[trump] n. 1. a card of a suit any of whose cards will win over a card that is not of this suit. 2. a decisive overriding factor or final resource. 3. a decisive and exemplary person. (Merriam-Webster Dictionary)
The former first lady, Imelda Romualdez Marcos, is a blood relative. When I got baptized, she stood as my godmother. Lola Carmen (my grandmother) fondly recalls her proud mentorship towards the young Imelda. When she rose to prominence, her correspondence with my Lola kept steady. I do have a copy of her sincere request for prayers for the candidacy of the young senator Ferdinand. I witnessed the rise and fall of the Marcoses. There were times that I was prompted to leverage our relations for my personal advance. Since I went to San Beda College, the presidential palace was literally a few hundred steps away. For some reasons, I kept my distance. It was rather prescient for me to do so.
The boon of politics has remained on its slippery slope. Leaders come and go. Promises are made and never kept. Yet, the world remains in a mysterious waiting stance. There is the insatiable clamor for the rise of the best president ever; the king of all kings. I remember the veil of despair when JFK's vision banished at the grassy knoll. The outstanding popularity of Obama has become a social relic. Not to mention, the demise of Julius Caesar in the hands of Gaius Cassius Longinus and Marcus Junius Brutus. It is rather sad that the world's most powerful died on a spot that is now a mere bus stop known for its putrid urine scent. Kings do come and go, rather unfashionably.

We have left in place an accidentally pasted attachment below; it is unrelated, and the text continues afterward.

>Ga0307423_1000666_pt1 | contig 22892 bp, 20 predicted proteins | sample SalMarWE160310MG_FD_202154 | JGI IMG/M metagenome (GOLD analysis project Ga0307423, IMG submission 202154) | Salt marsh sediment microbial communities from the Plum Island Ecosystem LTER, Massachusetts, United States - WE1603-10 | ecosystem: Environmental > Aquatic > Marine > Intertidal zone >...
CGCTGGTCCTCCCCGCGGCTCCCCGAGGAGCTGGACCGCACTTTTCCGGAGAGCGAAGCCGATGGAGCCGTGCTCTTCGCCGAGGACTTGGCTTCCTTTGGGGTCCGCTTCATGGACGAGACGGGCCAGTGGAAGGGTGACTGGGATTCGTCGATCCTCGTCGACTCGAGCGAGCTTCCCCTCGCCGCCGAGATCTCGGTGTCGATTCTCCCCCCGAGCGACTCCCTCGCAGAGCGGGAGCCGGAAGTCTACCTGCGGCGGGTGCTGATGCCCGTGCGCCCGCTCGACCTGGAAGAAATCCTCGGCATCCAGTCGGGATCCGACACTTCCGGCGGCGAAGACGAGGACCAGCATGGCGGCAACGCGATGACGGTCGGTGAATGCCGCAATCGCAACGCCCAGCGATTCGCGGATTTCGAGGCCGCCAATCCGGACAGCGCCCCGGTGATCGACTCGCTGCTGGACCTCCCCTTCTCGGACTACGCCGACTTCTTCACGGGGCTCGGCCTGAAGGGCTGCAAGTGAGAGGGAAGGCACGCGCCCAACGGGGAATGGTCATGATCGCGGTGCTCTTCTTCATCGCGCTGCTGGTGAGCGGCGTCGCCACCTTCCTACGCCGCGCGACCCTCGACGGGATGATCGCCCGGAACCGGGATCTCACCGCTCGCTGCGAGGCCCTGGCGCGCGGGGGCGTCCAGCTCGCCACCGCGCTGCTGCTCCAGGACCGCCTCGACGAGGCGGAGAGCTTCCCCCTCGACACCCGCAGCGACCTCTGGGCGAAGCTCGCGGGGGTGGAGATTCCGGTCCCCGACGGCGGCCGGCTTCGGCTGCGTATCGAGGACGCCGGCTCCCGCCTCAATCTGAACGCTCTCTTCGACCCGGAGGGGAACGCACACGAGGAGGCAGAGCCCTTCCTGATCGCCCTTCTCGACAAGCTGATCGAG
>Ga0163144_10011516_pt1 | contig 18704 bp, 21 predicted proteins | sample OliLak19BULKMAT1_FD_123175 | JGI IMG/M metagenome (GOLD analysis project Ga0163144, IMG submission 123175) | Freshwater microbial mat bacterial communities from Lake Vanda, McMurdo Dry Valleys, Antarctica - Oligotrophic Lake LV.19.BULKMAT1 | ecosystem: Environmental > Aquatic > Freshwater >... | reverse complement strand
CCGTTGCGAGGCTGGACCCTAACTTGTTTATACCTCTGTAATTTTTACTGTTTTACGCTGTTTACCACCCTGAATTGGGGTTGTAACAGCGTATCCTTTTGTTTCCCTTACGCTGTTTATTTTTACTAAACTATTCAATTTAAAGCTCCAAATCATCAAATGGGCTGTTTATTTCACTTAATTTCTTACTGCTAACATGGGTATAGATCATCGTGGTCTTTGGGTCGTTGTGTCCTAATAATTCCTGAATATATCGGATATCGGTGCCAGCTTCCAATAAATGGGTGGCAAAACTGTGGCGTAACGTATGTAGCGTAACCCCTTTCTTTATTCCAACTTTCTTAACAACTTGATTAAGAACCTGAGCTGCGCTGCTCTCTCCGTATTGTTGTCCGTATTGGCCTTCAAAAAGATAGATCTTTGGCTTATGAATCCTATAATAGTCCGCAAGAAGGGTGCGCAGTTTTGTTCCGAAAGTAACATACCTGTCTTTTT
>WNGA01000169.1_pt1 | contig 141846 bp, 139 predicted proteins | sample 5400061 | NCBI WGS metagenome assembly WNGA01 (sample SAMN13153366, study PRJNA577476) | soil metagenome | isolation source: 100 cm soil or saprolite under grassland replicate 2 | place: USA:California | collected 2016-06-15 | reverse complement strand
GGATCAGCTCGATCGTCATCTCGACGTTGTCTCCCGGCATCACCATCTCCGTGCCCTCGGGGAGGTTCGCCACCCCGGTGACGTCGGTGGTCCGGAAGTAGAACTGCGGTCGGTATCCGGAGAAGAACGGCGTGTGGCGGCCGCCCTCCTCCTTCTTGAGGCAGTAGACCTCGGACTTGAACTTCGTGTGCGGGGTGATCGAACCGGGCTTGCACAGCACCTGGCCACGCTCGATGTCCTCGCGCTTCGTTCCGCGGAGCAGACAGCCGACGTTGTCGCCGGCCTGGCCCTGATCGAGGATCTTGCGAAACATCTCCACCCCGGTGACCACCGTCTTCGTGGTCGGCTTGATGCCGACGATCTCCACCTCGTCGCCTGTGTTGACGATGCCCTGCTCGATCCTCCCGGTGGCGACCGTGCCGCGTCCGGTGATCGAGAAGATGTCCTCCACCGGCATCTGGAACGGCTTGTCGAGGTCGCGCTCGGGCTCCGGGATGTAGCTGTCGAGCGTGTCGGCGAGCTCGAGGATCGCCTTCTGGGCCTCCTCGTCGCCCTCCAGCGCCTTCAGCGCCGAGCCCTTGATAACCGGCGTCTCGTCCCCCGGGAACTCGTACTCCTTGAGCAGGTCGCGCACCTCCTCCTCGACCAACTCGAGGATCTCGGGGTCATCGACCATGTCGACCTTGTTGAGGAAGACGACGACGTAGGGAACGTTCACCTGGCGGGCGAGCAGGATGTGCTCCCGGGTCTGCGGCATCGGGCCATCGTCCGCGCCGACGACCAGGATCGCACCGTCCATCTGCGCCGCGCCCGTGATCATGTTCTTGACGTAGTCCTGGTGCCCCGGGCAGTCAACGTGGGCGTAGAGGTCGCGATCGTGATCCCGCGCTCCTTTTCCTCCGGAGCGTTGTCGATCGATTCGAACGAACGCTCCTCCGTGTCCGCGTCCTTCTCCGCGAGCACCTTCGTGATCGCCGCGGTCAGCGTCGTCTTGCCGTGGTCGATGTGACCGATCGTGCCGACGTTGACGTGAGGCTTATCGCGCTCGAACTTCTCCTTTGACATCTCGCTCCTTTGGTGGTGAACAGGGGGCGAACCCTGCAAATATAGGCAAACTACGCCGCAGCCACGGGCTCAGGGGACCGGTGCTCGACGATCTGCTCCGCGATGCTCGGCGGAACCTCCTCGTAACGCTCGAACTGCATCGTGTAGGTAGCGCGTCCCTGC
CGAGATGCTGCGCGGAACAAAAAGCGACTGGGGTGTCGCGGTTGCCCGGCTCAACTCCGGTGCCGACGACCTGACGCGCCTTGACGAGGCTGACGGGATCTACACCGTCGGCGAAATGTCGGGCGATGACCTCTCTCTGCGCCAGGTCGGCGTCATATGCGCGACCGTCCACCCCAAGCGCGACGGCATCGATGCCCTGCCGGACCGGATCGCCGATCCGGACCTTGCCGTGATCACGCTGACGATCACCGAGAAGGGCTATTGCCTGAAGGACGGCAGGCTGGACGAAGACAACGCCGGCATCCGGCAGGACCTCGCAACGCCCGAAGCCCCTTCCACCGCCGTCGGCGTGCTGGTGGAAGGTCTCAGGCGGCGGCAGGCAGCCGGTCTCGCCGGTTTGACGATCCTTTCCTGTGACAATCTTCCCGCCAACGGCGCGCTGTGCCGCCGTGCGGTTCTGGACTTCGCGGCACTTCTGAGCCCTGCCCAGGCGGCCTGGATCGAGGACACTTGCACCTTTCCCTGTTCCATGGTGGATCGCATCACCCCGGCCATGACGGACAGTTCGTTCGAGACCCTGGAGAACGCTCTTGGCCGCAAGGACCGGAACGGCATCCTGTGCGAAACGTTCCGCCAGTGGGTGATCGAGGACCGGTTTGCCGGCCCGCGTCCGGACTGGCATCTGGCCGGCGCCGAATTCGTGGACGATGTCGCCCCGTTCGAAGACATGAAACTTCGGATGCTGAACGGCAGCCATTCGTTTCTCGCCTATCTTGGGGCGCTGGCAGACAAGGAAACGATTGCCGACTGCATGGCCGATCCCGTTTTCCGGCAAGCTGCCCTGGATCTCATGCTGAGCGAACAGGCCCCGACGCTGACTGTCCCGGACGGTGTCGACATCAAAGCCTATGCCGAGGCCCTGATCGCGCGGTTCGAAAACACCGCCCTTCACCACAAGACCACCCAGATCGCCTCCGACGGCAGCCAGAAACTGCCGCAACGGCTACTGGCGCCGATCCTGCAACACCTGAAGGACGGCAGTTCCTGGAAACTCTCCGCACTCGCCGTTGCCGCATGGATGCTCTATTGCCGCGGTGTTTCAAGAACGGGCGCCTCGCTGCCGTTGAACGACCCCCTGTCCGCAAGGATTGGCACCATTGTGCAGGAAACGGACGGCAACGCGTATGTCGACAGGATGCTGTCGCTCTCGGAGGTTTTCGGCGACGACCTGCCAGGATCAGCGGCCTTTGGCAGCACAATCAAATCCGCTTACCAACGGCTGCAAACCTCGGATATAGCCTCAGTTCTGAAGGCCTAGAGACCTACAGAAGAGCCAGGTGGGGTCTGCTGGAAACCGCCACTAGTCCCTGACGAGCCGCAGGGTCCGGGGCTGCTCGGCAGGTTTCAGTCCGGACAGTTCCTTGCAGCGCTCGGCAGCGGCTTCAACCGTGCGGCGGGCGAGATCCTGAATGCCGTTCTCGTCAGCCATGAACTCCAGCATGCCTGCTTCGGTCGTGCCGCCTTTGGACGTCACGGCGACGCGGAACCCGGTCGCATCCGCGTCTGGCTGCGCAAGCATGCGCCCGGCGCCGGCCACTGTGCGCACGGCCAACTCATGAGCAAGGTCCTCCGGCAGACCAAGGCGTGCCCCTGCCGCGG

Marcos held power and so do the rest. But the prophet Daniel was on to something as he declares: It is God who changes times and seasons; he removes kings and sets up kings; he gives wisdom to the wise and knowledge to those who have understanding. (Daniel 2:21)
I now live in America. I will vote soon for a president. I am not deluded by the sophisticated spiels rallied towards my allegiance.
I turn to the wisdom of the prophet. It is the LORD God who holds the key.
I was told to take the role of god-parenting rather seriously. But most of the time, with casual neglect, I just forget the vow to serve the little ones. For as far back as I can recall, all that I ever got from Ninang Imelda was a tiny infant bracelet. I gave it to my daughter when she was three. She lost it at church while pretending to be a queen.
I guess, I would have to be more forgiving. The winning card can never be found in human pledges.